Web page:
Making Your Voice Heard

A guide to getting politically involved even when you can’t vote


Gazi Fuad

Ananya Roy, ‘20, is involved with the organization Youth Justice Board, which helps students to advocate for changes in public policy.

Many students at Bronx Science feel as though their voice doesn’t matter in the world at large. They reason that since they can’t vote, they can’t contribute politically. However, despite being unable to vote, there are many ways they can make their voices heard, and perhaps have an even greater influence than just by voting.

For some, activism helps ensure that their voices are not ignored. “Adults who create legislation and policies that focus on youth very often won’t even ask for their input. If we want to see our voices heard, we have to get involved,” said Ananya Roy ’20.

Student involvement in activism has a long and rich history, from the Tiananmen Square protests, to the Prague Spring, to the more recent Black Lives Matter and March for Our Lives movements. Now, more than ever, students need to continue that inspiring tradition of speaking out, fighting back, and making their voices heard.

“If we want to see our voices heard, we have to get involved,” said Ananya Roy ’20.

The first and most essential way to get involved is to stay informed. Even for students who have very little time, there are many ways to quickly stay updated without falling behind on work. Apps like iCitizen and BriefMe work on both Android and IOS, and provide frequent (and brief) updates on current events. Being knowledgeable about current events is especially important for those who wish to contribute productively to a national narrative about issues that affect Americans every day. Weighing in on things like taxes, healthcare, and gun control without enough knowledge of those issues can be harmful, so understanding the current landscape is essential.

Once they are up to date on current events, there are various ways for students to get involved. Those with more free time might want to consider joining a national or community based organization, or working with politicians. For those who are passionate, but lacking in time, volunteering, attending rallies and protests, or calling representatives might be a better option.

For those looking to work directly with politicians, securing a political internship might be the right option. It is incredibly difficult to get a congressional internship as those are usually reserved for college students and are located in Washington D.C. The best option would be to look up your local city council members, and apply for an internship with them. You will gain experience in the political world, and meet a variety of passionate people, and perhaps even talk to the staff about legislation you care about. That said, if you believe you have the experience, organizational skills, and time to commit to a congressional internship, there is no harm in applying.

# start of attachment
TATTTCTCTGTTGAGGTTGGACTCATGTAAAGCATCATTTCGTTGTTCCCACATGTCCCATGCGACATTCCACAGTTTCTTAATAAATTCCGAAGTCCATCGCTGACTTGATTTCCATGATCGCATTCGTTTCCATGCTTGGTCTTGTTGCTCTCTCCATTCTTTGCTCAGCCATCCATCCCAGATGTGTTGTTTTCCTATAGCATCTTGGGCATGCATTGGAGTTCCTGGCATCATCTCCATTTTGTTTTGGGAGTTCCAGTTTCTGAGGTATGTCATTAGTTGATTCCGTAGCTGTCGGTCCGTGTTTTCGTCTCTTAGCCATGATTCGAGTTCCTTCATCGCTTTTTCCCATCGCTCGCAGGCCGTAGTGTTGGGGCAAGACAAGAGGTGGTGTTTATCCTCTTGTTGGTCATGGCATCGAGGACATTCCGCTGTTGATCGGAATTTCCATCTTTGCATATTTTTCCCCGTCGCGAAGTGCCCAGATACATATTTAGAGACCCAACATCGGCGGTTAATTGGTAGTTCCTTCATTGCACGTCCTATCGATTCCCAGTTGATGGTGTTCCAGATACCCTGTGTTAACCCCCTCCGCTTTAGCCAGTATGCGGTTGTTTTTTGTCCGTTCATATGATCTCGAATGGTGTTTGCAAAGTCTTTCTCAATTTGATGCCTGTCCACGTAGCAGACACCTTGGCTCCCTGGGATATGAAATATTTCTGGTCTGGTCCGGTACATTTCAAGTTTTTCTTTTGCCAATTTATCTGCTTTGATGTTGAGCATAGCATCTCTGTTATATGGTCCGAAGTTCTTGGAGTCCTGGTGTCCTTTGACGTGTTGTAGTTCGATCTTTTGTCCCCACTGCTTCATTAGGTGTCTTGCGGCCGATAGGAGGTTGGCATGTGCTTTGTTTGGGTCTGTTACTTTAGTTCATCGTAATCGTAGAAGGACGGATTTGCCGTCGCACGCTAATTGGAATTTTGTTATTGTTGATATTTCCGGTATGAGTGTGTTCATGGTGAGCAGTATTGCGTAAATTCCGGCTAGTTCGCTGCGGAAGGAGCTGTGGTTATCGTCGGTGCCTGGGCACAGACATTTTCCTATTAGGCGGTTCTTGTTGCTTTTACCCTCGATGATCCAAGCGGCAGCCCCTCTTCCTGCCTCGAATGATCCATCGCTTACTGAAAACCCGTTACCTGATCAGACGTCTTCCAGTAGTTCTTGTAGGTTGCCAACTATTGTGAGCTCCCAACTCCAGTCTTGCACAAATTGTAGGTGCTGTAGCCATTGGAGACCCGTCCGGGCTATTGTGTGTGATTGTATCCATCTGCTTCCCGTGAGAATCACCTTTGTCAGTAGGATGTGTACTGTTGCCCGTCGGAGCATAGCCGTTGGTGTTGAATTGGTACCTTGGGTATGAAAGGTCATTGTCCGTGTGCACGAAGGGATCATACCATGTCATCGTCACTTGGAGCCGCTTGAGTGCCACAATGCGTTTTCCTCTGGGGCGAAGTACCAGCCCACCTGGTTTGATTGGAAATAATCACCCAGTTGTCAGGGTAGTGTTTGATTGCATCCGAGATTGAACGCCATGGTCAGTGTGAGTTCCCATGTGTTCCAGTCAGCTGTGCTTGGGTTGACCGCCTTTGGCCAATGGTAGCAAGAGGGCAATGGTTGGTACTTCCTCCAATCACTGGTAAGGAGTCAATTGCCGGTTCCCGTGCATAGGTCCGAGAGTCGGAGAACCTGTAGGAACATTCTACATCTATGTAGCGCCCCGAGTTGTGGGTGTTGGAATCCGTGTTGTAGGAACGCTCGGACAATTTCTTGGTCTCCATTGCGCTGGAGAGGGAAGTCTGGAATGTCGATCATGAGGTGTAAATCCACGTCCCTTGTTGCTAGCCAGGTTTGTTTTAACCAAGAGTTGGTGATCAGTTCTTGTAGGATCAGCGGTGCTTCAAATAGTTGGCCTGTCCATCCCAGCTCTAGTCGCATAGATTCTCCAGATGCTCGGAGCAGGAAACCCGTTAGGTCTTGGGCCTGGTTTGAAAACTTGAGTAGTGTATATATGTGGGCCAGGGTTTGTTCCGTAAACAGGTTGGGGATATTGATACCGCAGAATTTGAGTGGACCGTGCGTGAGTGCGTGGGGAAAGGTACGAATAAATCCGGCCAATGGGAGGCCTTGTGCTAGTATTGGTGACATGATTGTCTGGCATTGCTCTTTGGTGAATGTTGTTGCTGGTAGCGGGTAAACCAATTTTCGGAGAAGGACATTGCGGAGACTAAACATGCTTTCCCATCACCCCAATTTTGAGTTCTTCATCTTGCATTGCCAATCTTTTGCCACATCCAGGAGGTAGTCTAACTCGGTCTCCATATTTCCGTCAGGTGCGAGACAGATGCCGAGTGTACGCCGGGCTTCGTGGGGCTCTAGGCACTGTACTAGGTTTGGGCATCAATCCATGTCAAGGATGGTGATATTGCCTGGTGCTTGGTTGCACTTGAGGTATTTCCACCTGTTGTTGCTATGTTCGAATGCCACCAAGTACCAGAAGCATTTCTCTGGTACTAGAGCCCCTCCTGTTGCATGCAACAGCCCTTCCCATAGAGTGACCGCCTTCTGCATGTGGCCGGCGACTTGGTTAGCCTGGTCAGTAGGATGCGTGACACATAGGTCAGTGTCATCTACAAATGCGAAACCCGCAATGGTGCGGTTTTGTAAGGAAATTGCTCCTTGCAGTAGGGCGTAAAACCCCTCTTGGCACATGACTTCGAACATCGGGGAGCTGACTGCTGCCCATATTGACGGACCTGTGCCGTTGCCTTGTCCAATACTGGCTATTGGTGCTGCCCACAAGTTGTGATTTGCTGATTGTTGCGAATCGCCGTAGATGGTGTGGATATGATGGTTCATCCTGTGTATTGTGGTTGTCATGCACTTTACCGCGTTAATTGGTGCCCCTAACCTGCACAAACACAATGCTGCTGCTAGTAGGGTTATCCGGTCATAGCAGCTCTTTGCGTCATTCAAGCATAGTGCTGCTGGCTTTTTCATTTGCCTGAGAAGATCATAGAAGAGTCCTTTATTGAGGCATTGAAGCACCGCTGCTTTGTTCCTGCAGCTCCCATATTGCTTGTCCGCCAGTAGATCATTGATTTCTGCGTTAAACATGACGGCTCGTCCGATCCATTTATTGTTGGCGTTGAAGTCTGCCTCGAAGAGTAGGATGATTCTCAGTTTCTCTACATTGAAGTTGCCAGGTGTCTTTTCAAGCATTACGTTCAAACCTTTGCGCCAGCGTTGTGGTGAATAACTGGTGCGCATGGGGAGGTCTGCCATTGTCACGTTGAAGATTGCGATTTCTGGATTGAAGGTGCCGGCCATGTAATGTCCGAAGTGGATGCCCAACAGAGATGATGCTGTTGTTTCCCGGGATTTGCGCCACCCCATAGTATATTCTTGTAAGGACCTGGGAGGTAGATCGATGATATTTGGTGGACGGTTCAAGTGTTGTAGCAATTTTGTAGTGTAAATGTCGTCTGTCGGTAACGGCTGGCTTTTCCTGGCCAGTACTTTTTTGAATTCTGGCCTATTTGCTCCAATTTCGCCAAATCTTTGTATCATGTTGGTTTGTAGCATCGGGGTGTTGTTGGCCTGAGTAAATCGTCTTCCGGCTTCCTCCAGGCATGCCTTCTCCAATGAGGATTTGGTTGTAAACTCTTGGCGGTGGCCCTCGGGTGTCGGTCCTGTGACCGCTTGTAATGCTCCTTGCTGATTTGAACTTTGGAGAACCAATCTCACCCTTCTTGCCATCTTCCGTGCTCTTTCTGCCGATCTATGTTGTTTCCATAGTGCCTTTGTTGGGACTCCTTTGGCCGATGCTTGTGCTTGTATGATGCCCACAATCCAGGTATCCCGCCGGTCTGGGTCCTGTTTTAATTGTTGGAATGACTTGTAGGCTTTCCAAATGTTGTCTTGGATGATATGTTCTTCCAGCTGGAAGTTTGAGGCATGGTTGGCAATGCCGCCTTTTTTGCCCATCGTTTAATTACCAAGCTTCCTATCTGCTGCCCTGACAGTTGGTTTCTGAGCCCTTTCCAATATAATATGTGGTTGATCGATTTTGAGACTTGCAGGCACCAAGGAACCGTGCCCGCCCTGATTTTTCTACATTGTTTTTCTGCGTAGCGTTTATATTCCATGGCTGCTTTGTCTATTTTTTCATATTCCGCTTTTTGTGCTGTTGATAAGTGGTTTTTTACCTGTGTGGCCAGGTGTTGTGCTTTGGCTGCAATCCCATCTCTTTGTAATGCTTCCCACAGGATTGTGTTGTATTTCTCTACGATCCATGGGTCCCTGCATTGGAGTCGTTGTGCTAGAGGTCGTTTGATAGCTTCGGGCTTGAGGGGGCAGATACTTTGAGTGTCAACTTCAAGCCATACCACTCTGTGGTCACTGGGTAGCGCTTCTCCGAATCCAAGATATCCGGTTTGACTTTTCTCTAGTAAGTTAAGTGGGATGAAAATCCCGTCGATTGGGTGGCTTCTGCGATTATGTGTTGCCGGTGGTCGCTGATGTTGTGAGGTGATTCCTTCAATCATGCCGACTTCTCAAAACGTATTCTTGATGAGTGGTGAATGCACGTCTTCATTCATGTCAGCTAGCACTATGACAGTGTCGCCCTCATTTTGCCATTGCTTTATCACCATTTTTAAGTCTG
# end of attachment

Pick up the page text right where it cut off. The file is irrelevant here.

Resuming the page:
Interaction with politicians is not just limited to internships. Oftentimes, your representatives, especially your local ones, are eager to meet with you and learn about the issues you care about. Do research on the topic that you would like to discuss with them, then e-mail your state senate or assembly member to ask to set up a meeting. They will, more often than not, agree to meet and listen to your opinions.

Holding your representatives accountable for their actions is an integral part of a functioning democracy, and doesn’t take much time. “As constituents, if your councilmember or congressperson is doing something that you think is unfair or unjust, call them! People underestimate the power of those calls, but they really do hold a lot of weight altogether,” said Roy.

“In an age where our voices tend to be heard but not acknowledged due to our inability to vote, we need to engage in all other parts of participation in our democracy” said Babou Gaye ’20, stressing the importance of getting involved in activism.

Organizations like Youth Justice Board, the New York Civil Liberties Union’s “Teen Activist Program,” Teens Resist, Youth Over Guns, New York City Says Enough, and YO S.O.S. were all created specifically for young people to get involved in activism. Their advocacy spans a range of issues, from immigrant rights to women’s rights,to gun reform to police demilitarization.

“Take Action NYC” provides a master calendar of all protests, sit-ins,and rallies going on in New York City,spanning a wide range of issues. All are welcome and encouraged to attend any of these events, which is good for those who don’t have the time to join an organization, but still want to be politically involved.

Organizations within the school also provide a more easily accessible activist outlet. Clubs like Project FIRE, BOSS/WISS, Amnesty International and others meet after SGI to discuss and take action within the school and the community at large.

Students can also check the student opportunities board by the cafeteria, which usually has various ways to get involved in politics, including internships and volunteer opportunities.

There are so many ways for students to influence the world around them, to effect change, and make their voices heard. Students should not let an inability to vote convince them that they don’t have the power to make a difference.